Use this URL to cite or link to this record in EThOS: https://ethos.bl.uk/OrderDetails.do?uin=uk.bl.ethos.781323
Title: Mitomycin C induced genetic alterations and tumour evolution in non-muscle-invasive bladder cancer
Author: Astley, Rebecca Jane
ISNI:       0000 0004 7966 9515
Awarding Body: University of Leeds
Current Institution: University of Leeds
Date of Award: 2019
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Abstract:
Bladder cancer (BC) is the ninth most common cancer in the world. There are two main forms of the disease; non-muscle-invasive BC (NMIBC) and muscle-invasive BC (MIBC). NMIBC commonly recurs and multiple tumours may be resected from the same patient over many years. This provides a unique opportunity to study the molecular events that occur during disease evolution. Some patients receive intravesical courses of mitomycin-C (MMC) chemotherapy, which may provide a potent selective advantage during disease evolution. 67 tumours from 23 patients with recurrent NMIBC were analysed for copy number alterations (CNAs) using shallow-pass whole genome sequencing. Recurrent tumours from each patient tended to share CNAs and common changes seen in BC, such as loss of chromosome 9, suggestive of a monoclonal origin. Some patients received a course of MMC. However no CNAs that specifically related to treatment were identified. To better understand chemotherapy related events in NMIBC, 18 tumours from 8 patients who received a course of MMC were analysed using whole exome sequencing. A significant increase in non-synonymous mutations was identified posttreatment. Unique mutations post-treatment displayed a significant increase in the number of transversions, specifically C:G > A:T substitutions, as well as an increase in the number of tandem substitutions, specifically at CC or GG dinucleotides. This is consistent with the types of mutations induced by MMC experimentally. Analysis of the sequence context shows that MMC produces a signature similar to that seen by aflatoxin. Analysis of the clonality of the MMC-induced mutations demonstrates that these unique mutations tend to be subclonal. Overall this work shows that MMC can cause DNA damage that can be identified in post-treatment tumours and this could influence the evolutionary trajectory of the cancer. Further work is required to confirm this mutational signature and fully discern the effect of MMC treatment on the clonal dynamics of NMIBC.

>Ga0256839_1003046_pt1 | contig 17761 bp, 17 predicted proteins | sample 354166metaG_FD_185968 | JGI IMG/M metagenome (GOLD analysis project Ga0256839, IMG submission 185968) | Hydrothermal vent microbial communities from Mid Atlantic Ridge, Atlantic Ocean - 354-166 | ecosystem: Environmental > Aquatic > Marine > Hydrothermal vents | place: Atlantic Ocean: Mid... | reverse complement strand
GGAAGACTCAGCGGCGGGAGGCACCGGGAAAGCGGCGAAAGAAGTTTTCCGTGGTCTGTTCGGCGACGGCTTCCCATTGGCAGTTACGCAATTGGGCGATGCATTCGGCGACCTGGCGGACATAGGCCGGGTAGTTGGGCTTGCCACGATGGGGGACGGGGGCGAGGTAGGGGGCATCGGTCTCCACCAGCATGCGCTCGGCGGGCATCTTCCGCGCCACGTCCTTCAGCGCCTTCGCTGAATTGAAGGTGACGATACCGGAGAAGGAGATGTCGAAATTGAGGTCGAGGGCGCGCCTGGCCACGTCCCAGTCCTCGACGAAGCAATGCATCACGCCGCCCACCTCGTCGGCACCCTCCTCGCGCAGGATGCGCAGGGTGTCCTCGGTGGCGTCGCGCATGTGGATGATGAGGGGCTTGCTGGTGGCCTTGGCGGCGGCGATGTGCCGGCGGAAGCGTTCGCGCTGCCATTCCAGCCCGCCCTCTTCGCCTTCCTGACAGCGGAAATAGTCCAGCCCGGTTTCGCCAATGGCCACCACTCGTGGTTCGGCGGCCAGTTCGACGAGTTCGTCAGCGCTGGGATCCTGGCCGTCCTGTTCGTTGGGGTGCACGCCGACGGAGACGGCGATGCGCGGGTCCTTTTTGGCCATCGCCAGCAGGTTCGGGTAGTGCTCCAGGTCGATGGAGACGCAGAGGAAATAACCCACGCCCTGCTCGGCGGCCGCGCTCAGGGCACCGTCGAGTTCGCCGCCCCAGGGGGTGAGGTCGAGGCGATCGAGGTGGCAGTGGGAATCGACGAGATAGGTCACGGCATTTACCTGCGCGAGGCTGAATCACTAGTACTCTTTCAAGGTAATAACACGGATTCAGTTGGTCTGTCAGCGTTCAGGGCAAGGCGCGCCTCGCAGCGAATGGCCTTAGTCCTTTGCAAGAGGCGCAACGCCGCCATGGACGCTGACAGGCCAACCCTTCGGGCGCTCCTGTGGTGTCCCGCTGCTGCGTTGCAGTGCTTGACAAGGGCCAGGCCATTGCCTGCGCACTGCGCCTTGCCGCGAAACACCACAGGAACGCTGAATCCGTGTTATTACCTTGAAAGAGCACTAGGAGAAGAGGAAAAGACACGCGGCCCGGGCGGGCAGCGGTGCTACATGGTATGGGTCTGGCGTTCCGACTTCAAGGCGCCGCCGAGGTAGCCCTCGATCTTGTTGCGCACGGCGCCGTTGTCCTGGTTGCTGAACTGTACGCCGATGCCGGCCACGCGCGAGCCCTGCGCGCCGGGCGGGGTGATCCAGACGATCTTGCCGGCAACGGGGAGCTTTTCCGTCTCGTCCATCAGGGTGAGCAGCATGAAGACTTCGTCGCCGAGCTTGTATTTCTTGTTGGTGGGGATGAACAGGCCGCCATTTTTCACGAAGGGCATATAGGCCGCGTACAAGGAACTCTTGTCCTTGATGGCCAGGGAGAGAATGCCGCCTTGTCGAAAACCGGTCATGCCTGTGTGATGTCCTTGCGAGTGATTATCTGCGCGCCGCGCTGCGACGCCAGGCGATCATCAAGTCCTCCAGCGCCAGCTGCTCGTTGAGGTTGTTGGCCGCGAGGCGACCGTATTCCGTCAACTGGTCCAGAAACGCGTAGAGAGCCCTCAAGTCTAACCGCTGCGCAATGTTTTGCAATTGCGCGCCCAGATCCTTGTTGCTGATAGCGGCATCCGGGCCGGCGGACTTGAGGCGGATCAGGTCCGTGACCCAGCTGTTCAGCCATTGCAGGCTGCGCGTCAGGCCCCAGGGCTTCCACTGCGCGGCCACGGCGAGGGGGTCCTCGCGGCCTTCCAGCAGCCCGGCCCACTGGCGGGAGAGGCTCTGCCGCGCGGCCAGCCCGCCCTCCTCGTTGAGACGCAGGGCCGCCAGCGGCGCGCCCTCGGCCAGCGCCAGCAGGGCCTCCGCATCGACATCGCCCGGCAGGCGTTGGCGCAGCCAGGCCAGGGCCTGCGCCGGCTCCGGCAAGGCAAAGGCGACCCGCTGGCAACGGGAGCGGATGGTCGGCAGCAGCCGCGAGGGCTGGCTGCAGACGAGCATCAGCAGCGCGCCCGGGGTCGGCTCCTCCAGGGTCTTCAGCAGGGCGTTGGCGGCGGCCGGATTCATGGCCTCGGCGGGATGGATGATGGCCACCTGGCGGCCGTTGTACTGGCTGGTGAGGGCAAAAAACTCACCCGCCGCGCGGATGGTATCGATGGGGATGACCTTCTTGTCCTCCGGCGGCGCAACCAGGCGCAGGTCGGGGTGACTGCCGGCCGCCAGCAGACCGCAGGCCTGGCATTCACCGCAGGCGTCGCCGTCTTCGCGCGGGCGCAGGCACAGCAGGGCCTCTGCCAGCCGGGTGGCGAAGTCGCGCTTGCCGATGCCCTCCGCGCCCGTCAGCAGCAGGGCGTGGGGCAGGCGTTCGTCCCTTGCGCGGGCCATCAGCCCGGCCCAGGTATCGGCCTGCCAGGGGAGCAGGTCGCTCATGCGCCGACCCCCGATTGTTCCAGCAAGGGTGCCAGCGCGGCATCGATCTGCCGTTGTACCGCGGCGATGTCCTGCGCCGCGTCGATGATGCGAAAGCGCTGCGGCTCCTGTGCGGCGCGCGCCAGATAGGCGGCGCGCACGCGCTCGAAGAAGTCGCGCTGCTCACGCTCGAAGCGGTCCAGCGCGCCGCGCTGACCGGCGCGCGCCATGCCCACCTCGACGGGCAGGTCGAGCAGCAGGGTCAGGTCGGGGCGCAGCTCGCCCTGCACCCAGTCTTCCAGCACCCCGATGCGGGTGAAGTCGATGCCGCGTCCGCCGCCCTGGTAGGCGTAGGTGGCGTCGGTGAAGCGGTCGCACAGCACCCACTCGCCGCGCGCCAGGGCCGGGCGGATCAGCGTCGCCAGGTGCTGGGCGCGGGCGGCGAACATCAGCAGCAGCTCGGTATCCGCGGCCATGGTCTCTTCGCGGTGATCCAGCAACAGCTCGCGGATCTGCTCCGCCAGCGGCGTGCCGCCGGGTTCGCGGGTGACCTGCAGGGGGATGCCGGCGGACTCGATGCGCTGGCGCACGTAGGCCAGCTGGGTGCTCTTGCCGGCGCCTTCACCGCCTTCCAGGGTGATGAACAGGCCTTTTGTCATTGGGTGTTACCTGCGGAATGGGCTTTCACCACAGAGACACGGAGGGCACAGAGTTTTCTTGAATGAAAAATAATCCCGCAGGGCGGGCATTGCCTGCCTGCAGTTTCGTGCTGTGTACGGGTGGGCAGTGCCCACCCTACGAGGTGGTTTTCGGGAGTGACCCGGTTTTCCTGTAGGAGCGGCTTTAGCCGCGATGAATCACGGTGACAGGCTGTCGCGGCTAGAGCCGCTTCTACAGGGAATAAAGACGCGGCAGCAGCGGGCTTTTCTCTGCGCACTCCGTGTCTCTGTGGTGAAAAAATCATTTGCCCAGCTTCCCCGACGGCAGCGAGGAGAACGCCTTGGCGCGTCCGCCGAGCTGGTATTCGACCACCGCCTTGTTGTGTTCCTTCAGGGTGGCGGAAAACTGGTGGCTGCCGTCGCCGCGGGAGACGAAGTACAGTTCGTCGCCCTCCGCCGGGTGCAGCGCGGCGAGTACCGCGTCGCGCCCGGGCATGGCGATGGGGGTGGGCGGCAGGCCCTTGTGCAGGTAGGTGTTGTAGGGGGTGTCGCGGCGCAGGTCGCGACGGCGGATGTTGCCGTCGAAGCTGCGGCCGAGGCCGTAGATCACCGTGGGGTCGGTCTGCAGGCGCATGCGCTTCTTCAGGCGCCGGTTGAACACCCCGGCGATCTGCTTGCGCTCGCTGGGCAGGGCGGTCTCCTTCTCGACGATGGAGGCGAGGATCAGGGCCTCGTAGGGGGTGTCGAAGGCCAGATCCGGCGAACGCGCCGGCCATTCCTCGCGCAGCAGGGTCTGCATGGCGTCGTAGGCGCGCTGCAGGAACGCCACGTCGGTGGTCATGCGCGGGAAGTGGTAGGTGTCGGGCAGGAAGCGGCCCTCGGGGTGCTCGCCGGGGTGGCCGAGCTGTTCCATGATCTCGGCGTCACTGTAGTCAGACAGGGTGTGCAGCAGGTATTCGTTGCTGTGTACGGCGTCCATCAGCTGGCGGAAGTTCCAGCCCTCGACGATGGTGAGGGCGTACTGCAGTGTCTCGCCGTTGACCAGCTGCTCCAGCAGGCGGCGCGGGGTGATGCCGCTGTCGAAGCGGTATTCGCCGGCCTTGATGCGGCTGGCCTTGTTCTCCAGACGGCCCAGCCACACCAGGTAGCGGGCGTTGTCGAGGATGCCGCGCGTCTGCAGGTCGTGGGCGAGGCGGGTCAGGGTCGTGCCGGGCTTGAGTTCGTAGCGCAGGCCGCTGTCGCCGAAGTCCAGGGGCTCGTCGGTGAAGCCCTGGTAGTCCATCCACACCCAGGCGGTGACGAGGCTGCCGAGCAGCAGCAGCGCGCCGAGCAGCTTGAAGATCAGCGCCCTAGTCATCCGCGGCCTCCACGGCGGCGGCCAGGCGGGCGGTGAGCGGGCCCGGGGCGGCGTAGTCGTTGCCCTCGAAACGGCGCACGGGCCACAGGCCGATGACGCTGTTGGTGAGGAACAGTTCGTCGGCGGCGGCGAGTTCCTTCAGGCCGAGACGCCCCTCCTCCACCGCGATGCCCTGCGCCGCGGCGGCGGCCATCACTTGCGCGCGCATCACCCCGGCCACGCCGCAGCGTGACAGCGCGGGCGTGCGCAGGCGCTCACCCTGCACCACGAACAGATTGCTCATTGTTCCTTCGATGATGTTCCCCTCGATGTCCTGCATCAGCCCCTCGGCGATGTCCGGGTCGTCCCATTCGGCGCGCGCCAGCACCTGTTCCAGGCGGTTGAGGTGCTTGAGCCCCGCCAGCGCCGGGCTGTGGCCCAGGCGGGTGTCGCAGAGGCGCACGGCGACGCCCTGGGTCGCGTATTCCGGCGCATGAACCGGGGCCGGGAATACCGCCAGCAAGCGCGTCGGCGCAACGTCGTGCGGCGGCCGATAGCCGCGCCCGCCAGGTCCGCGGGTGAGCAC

Supervisor: Hurst, Carolyn ; Knowles, Margaret Sponsor: Cancer Research UK
Qualification Name: Thesis (Ph.D.) Qualification Level: Doctoral
EThOS ID: uk.bl.ethos.781323  DOI: Not available
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